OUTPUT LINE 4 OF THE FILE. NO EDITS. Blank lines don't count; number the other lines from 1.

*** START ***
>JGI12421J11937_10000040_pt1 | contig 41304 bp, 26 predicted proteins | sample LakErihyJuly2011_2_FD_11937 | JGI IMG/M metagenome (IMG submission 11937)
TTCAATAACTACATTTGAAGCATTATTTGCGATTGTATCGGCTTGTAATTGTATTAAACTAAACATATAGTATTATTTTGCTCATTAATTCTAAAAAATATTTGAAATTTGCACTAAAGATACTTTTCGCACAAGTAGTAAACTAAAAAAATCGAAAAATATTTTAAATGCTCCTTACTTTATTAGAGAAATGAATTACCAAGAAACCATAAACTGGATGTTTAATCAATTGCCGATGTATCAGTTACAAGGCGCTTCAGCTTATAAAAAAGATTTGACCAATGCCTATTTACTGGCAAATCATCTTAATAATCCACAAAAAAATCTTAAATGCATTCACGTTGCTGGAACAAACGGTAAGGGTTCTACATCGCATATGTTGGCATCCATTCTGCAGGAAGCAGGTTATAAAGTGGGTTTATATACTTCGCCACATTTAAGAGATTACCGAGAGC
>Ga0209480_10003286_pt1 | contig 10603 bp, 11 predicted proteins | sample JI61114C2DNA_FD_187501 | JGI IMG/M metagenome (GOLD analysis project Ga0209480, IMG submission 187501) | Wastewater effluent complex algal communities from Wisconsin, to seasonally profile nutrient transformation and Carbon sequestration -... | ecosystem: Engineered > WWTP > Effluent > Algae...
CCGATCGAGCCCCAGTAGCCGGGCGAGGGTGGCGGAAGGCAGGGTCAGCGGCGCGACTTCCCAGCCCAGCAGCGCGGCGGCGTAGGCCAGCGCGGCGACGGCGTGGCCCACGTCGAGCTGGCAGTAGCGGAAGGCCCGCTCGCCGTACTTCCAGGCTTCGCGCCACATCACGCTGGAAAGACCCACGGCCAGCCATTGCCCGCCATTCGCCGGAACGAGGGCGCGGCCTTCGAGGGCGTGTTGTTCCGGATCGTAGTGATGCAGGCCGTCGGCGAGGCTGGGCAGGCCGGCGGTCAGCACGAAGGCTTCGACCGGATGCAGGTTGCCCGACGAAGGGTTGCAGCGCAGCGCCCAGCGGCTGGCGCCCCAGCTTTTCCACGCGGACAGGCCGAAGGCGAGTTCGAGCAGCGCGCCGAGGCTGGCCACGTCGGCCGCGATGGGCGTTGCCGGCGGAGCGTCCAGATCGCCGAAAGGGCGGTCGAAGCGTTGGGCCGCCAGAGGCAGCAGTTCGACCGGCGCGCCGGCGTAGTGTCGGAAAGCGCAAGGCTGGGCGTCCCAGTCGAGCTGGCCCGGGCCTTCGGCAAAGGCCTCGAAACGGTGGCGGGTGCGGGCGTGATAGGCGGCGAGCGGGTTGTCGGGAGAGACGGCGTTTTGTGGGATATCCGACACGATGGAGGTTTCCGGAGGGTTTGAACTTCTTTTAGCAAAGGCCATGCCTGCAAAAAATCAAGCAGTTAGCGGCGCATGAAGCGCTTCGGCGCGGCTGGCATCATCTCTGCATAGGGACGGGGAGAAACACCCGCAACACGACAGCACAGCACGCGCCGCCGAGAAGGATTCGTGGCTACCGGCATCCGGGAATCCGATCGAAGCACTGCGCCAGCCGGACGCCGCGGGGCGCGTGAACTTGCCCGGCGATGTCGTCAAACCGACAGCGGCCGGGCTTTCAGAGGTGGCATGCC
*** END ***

CCGATCGAGCCCCAGTAGCCGGGCGAGGGTGGCGGAAGGCAGGGTCAGCGGCGCGACTTCCCAGCCCAGCAGCGCGGCGGCGTAGGCCAGCGCGGCGACGGCGTGGCCCACGTCGAGCTGGCAGTAGCGGAAGGCCCGCTCGCCGTACTTCCAGGCTTCGCGCCACATCACGCTGGAAAGACCCACGGCCAGCCATTGCCCGCCATTCGCCGGAACGAGGGCGCGGCCTTCGAGGGCGTGTTGTTCCGGATCGTAGTGATGCAGGCCGTCGGCGAGGCTGGGCAGGCCGGCGGTCAGCACGAAGGCTTCGACCGGATGCAGGTTGCCCGACGAAGGGTTGCAGCGCAGCGCCCAGCGGCTGGCGCCCCAGCTTTTCCACGCGGACAGGCCGAAGGCGAGTTCGAGCAGCGCGCCGAGGCTGGCCACGTCGGCCGCGATGGGCGTTGCCGGCGGAGCGTCCAGATCGCCGAAAGGGCGGTCGAAGCGTTGGGCCGCCAGAGGCAGCAGTTCGACCGGCGCGCCGGCGTAGTGTCGGAAAGCGCAAGGCTGGGCGTCCCAGTCGAGCTGGCCCGGGCCTTCGGCAAAGGCCTCGAAACGGTGGCGGGTGCGGGCGTGATAGGCGGCGAGCGGGTTGTCGGGAGAGACGGCGTTTTGTGGGATATCCGACACGATGGAGGTTTCCGGAGGGTTTGAACTTCTTTTAGCAAAGGCCATGCCTGCAAAAAATCAAGCAGTTAGCGGCGCATGAAGCGCTTCGGCGCGGCTGGCATCATCTCTGCATAGGGACGGGGAGAAACACCCGCAACACGACAGCACAGCACGCGCCGCCGAGAAGGATTCGTGGCTACCGGCATCCGGGAATCCGATCGAAGCACTGCGCCAGCCGGACGCCGCGGGGCGCGTGAACTTGCCCGGCGATGTCGTCAAACCGACAGCGGCCGGGCTTTCAGAGGTGGCATGCC